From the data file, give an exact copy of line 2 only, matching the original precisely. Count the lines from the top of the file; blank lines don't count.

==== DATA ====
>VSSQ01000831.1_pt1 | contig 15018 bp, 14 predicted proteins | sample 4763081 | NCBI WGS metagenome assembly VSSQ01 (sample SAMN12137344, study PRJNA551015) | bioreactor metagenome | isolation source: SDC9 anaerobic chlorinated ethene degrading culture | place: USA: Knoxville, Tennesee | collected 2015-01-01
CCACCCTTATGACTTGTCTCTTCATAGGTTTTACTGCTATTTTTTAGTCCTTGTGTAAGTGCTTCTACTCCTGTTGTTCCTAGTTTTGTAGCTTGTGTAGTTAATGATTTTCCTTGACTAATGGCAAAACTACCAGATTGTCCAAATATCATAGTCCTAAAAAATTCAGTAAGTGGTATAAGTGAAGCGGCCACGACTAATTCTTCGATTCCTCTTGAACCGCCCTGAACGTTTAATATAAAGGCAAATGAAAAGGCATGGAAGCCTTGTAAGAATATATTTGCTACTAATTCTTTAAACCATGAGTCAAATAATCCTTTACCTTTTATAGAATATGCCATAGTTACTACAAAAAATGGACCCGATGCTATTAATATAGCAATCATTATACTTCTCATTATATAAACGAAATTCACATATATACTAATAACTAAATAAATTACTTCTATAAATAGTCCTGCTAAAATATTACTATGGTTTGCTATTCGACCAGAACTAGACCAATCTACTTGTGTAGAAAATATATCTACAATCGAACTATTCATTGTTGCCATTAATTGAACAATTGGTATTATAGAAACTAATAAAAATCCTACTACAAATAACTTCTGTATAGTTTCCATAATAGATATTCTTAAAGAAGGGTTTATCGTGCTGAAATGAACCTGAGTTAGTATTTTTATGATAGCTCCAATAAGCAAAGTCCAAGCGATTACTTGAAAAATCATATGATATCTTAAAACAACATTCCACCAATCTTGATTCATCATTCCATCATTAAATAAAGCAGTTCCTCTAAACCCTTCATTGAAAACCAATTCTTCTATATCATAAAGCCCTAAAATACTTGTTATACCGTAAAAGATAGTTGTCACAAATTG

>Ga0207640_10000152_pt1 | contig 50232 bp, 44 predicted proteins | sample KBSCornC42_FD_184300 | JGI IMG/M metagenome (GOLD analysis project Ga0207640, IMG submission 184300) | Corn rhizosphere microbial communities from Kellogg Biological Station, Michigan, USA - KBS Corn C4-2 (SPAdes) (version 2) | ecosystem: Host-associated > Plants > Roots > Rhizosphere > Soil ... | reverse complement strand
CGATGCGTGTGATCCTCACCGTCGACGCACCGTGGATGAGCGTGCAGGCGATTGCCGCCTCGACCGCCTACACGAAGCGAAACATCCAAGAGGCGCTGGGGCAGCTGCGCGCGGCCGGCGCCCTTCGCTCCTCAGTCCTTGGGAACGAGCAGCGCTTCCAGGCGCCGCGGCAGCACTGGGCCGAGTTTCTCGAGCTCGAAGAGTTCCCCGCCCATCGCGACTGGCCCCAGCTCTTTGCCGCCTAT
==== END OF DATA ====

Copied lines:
CCACCCTTATGACTTGTCTCTTCATAGGTTTTACTGCTATTTTTTAGTCCTTGTGTAAGTGCTTCTACTCCTGTTGTTCCTAGTTTTGTAGCTTGTGTAGTTAATGATTTTCCTTGACTAATGGCAAAACTACCAGATTGTCCAAATATCATAGTCCTAAAAAATTCAGTAAGTGGTATAAGTGAAGCGGCCACGACTAATTCTTCGATTCCTCTTGAACCGCCCTGAACGTTTAATATAAAGGCAAATGAAAAGGCATGGAAGCCTTGTAAGAATATATTTGCTACTAATTCTTTAAACCATGAGTCAAATAATCCTTTACCTTTTATAGAATATGCCATAGTTACTACAAAAAATGGACCCGATGCTATTAATATAGCAATCATTATACTTCTCATTATATAAACGAAATTCACATATATACTAATAACTAAATAAATTACTTCTATAAATAGTCCTGCTAAAATATTACTATGGTTTGCTATTCGACCAGAACTAGACCAATCTACTTGTGTAGAAAATATATCTACAATCGAACTATTCATTGTTGCCATTAATTGAACAATTGGTATTATAGAAACTAATAAAAATCCTACTACAAATAACTTCTGTATAGTTTCCATAATAGATATTCTTAAAGAAGGGTTTATCGTGCTGAAATGAACCTGAGTTAGTATTTTTATGATAGCTCCAATAAGCAAAGTCCAAGCGATTACTTGAAAAATCATATGATATCTTAAAACAACATTCCACCAATCTTGATTCATCATTCCATCATTAAATAAAGCAGTTCCTCTAAACCCTTCATTGAAAACCAATTCTTCTATATCATAAAGCCCTAAAATACTTGTTATACCGTAAAAGATAGTTGTCACAAATTG